The golden tree snake (Dendrelaphis punctulata) is the most common diurnal snake in the Top End. During the day they can be found crossing roads or hanging from trees, warming their bodies in direct sunlight. At night these snakes sleep high in the pandanus palms or in low vegetation. A few months ago I was lucky to spot two golden tree snakes sleeping on top of each other with their cloacas still attached.
D. punculata is a shy and agile species, slipping away undetected to the casual observer. If cornered or confronted directly they will elevate the head, puff up the body and throat, sometimes even mock striking. Golden tree snakes are harmless to humans and the defensive display is just a bluff, but it can certainly be intimidating. Different morphs occur throughout coastal regions in northern and eastern Australia, including blue, green, gold, and black patterns on the dorsum. Top End golden tree snakes seem to be very susceptible to parasitic tapeworms, visible as lumps beneath the scales throughout the entire body.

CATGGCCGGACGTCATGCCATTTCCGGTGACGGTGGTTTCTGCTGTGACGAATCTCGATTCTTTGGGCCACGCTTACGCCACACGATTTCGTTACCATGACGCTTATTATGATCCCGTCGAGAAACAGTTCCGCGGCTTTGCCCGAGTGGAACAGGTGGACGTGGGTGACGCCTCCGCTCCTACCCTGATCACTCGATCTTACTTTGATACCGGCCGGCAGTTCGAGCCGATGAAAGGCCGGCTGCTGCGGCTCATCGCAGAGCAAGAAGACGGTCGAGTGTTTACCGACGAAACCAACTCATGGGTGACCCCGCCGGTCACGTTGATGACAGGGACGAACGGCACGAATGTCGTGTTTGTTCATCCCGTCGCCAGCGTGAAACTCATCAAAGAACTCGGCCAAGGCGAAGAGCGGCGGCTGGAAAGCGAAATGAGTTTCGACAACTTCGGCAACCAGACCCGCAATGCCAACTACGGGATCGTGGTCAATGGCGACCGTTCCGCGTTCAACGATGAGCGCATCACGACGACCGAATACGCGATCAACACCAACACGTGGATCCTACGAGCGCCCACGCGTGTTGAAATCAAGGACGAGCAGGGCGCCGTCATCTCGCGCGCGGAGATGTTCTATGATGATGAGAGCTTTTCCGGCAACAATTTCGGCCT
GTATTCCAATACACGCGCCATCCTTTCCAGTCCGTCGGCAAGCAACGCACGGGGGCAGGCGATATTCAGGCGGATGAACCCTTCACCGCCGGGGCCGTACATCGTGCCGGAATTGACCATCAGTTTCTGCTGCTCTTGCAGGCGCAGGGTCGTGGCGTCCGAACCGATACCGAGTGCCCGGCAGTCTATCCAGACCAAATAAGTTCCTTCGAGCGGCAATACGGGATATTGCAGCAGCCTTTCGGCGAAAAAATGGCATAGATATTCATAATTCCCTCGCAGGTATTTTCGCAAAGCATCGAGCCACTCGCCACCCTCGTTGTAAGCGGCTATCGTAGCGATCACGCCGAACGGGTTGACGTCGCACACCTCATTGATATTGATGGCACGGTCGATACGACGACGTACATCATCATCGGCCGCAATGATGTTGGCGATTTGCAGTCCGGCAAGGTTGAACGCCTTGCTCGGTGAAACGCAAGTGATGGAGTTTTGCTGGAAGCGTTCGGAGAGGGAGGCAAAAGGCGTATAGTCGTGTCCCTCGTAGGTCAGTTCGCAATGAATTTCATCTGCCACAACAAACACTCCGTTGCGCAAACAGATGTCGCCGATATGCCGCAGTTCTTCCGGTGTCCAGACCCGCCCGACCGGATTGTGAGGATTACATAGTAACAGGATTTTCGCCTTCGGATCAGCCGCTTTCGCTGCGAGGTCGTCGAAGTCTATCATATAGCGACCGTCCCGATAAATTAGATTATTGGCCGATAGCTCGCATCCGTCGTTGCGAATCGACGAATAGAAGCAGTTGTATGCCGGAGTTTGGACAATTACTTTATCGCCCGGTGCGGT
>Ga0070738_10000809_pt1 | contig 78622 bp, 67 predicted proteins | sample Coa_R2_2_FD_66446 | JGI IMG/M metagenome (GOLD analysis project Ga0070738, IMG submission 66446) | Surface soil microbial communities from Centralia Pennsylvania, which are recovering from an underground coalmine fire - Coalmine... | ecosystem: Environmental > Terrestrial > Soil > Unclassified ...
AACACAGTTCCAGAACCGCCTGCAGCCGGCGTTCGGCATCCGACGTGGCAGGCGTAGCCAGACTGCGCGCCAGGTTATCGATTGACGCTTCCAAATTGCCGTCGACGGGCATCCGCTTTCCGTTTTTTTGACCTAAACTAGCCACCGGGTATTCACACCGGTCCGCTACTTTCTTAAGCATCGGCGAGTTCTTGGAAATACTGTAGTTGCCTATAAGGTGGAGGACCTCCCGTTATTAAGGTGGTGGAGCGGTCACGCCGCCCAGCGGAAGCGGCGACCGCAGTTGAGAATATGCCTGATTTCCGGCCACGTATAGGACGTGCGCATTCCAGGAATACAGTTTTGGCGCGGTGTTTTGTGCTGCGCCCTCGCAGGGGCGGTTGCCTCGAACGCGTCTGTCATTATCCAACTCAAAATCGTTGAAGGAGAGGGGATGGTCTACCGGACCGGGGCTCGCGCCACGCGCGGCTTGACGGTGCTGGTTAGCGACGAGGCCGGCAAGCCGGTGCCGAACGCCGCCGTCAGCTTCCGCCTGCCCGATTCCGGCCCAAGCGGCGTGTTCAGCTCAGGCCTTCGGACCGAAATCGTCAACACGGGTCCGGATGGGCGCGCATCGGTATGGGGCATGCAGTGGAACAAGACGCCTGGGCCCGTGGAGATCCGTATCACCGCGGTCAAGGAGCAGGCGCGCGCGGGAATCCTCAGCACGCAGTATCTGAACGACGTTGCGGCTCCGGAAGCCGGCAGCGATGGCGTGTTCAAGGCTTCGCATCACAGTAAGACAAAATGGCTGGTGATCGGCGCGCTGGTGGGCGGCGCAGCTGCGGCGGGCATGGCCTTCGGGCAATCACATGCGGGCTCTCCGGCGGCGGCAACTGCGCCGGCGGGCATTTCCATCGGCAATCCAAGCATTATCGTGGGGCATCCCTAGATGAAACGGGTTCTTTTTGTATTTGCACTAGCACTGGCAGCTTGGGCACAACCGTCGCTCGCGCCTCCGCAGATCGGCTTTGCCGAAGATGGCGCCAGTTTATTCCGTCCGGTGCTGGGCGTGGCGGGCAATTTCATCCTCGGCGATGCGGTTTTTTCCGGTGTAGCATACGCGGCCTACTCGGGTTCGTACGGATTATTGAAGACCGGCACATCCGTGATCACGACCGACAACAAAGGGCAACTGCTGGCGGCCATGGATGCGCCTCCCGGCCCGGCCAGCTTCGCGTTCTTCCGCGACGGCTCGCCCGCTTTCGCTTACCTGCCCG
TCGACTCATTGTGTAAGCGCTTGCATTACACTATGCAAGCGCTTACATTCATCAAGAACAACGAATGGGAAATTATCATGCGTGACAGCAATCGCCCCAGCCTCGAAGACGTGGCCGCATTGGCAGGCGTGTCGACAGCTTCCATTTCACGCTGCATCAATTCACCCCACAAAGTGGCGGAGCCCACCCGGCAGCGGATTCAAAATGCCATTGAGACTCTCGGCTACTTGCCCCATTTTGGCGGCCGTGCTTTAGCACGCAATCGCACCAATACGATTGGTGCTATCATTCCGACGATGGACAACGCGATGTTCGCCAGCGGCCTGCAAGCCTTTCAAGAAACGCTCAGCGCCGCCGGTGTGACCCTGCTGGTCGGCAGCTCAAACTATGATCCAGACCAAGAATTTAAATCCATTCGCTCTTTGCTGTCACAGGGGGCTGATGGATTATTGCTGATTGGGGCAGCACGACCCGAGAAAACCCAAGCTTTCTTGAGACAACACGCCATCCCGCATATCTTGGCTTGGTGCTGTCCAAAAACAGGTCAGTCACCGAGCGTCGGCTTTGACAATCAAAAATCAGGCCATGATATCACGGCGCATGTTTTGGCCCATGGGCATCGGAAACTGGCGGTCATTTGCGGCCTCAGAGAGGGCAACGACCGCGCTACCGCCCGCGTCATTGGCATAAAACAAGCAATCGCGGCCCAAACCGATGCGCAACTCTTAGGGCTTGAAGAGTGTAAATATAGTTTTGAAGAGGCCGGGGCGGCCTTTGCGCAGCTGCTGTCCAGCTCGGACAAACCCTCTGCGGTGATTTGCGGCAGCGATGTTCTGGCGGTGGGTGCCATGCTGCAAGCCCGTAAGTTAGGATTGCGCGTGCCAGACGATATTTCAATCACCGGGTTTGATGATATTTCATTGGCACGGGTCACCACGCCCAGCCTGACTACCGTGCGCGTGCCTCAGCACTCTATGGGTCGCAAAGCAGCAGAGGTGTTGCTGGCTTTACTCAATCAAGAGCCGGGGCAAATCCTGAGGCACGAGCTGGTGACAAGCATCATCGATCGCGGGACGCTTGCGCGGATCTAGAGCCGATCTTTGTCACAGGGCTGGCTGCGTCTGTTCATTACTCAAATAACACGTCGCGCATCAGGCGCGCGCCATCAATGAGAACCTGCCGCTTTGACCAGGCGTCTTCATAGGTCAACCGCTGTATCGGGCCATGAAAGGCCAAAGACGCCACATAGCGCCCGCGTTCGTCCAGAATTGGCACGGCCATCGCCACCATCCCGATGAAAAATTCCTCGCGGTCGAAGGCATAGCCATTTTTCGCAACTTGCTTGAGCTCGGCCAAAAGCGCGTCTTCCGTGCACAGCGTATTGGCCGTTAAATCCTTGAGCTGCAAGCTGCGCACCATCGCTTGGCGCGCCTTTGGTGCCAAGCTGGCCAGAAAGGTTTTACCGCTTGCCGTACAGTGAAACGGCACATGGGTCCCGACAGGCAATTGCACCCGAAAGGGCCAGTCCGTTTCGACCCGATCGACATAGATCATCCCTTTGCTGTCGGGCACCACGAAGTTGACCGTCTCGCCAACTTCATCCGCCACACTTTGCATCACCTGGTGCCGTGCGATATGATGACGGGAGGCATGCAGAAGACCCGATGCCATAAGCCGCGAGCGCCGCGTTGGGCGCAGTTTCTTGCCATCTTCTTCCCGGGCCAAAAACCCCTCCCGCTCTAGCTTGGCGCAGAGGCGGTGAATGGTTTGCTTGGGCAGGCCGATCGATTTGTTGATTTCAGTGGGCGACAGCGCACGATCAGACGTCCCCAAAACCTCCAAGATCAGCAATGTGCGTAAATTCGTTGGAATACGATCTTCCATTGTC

Photographed after disturbance